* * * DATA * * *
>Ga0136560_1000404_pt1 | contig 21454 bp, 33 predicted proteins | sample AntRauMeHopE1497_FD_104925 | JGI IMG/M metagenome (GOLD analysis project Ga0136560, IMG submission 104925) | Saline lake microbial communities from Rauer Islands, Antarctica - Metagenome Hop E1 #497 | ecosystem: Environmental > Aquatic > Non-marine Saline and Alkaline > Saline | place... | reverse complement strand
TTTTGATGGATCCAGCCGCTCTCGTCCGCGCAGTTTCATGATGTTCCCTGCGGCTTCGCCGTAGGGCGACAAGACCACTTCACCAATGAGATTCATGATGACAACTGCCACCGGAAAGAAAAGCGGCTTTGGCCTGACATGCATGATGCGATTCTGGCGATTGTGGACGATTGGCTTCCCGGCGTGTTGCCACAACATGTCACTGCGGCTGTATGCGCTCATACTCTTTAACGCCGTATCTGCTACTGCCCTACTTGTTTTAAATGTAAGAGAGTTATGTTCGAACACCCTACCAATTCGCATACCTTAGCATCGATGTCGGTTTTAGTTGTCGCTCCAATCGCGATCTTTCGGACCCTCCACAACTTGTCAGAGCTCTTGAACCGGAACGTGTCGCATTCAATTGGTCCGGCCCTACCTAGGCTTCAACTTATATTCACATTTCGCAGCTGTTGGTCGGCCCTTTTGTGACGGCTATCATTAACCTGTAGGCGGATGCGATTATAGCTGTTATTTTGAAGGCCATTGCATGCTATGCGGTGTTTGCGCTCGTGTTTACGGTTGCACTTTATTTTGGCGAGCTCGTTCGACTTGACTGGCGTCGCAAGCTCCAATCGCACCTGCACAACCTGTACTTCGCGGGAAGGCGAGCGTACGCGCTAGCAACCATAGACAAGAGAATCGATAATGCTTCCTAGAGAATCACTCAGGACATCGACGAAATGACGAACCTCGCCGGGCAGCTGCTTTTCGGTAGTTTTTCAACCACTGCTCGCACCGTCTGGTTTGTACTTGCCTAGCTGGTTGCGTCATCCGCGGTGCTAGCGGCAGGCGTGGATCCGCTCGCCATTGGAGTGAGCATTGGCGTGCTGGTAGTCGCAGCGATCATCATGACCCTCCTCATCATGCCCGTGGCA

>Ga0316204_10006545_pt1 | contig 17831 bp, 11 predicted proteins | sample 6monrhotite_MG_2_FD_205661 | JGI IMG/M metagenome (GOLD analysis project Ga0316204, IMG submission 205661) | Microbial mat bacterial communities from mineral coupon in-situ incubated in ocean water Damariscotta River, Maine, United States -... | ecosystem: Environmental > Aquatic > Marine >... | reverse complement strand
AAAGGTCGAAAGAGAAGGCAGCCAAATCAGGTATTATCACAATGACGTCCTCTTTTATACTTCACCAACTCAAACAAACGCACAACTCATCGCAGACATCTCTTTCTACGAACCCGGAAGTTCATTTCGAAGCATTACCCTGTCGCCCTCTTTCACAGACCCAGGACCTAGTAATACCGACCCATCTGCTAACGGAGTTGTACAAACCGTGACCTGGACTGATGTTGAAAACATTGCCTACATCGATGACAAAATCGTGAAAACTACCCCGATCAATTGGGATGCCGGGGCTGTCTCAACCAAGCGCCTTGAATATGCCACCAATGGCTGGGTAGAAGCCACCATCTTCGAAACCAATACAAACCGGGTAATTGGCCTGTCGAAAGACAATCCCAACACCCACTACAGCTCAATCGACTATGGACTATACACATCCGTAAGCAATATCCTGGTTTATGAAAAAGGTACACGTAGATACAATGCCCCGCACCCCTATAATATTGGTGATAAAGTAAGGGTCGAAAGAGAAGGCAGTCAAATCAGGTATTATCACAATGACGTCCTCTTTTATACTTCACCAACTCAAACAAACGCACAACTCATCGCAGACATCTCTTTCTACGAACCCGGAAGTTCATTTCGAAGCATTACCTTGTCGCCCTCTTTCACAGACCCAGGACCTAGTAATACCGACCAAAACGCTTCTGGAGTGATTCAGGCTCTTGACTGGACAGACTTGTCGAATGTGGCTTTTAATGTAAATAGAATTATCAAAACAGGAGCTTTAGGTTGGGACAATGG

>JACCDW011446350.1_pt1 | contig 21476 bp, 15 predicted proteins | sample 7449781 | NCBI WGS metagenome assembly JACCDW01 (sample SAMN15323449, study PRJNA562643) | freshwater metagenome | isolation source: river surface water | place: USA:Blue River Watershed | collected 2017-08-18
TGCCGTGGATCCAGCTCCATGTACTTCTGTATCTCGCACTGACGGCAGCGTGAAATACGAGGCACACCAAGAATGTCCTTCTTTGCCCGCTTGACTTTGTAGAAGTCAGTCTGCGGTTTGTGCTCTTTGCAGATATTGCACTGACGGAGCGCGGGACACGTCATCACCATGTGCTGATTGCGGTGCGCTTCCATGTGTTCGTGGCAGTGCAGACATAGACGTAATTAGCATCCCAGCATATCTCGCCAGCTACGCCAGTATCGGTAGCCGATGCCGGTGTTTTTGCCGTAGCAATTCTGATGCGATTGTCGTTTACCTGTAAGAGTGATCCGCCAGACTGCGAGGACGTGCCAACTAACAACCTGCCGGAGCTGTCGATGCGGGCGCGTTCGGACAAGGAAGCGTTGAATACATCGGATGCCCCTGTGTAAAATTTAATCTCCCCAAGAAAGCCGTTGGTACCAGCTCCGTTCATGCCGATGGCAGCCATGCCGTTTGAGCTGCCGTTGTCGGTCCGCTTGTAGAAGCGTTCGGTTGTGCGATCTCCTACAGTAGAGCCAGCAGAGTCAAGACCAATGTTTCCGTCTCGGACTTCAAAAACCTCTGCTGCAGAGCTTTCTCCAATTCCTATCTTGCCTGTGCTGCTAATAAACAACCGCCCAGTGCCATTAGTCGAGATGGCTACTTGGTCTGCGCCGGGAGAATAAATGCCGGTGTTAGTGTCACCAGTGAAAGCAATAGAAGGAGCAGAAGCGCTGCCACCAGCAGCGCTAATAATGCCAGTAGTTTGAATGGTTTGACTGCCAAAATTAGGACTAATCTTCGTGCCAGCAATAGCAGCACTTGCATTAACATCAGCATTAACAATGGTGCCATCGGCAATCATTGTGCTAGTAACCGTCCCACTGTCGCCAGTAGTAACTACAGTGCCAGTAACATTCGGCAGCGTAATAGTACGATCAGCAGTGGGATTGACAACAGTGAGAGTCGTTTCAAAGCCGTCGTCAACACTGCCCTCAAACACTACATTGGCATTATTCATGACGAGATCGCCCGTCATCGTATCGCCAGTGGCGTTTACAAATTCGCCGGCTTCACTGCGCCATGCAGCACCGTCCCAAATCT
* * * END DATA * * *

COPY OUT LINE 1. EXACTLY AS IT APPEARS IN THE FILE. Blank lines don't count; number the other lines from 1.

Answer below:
>Ga0136560_1000404_pt1 | contig 21454 bp, 33 predicted proteins | sample AntRauMeHopE1497_FD_104925 | JGI IMG/M metagenome (GOLD analysis project Ga0136560, IMG submission 104925) | Saline lake microbial communities from Rauer Islands, Antarctica - Metagenome Hop E1 #497 | ecosystem: Environmental > Aquatic > Non-marine Saline and Alkaline > Saline | place... | reverse complement strand